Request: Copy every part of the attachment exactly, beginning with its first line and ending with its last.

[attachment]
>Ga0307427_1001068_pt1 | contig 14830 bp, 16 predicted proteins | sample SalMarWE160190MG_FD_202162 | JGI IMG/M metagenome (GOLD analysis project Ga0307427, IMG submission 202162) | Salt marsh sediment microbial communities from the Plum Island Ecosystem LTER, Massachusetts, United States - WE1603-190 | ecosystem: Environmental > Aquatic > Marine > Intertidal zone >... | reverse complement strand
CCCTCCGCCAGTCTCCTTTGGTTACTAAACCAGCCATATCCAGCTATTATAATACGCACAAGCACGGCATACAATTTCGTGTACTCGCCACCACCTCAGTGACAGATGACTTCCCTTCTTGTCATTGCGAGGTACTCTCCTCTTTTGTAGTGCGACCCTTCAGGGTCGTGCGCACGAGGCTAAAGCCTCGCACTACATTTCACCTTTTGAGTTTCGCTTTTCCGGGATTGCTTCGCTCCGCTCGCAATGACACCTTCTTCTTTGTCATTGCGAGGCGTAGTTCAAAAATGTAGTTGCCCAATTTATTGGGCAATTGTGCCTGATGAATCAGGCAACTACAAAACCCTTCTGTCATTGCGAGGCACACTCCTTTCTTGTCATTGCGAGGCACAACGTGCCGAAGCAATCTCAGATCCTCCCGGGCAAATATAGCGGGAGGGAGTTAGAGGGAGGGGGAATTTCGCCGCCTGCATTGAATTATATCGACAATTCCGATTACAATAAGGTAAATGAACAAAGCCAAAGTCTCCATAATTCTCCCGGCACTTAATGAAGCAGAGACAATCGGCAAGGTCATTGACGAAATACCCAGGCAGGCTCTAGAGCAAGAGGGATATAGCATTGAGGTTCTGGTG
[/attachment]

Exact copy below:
>Ga0307427_1001068_pt1 | contig 14830 bp, 16 predicted proteins | sample SalMarWE160190MG_FD_202162 | JGI IMG/M metagenome (GOLD analysis project Ga0307427, IMG submission 202162) | Salt marsh sediment microbial communities from the Plum Island Ecosystem LTER, Massachusetts, United States - WE1603-190 | ecosystem: Environmental > Aquatic > Marine > Intertidal zone >... | reverse complement strand
CCCTCCGCCAGTCTCCTTTGGTTACTAAACCAGCCATATCCAGCTATTATAATACGCACAAGCACGGCATACAATTTCGTGTACTCGCCACCACCTCAGTGACAGATGACTTCCCTTCTTGTCATTGCGAGGTACTCTCCTCTTTTGTAGTGCGACCCTTCAGGGTCGTGCGCACGAGGCTAAAGCCTCGCACTACATTTCACCTTTTGAGTTTCGCTTTTCCGGGATTGCTTCGCTCCGCTCGCAATGACACCTTCTTCTTTGTCATTGCGAGGCGTAGTTCAAAAATGTAGTTGCCCAATTTATTGGGCAATTGTGCCTGATGAATCAGGCAACTACAAAACCCTTCTGTCATTGCGAGGCACACTCCTTTCTTGTCATTGCGAGGCACAACGTGCCGAAGCAATCTCAGATCCTCCCGGGCAAATATAGCGGGAGGGAGTTAGAGGGAGGGGGAATTTCGCCGCCTGCATTGAATTATATCGACAATTCCGATTACAATAAGGTAAATGAACAAAGCCAAAGTCTCCATAATTCTCCCGGCACTTAATGAAGCAGAGACAATCGGCAAGGTCATTGACGAAATACCCAGGCAGGCTCTAGAGCAAGAGGGATATAGCATTGAGGTTCTGGTG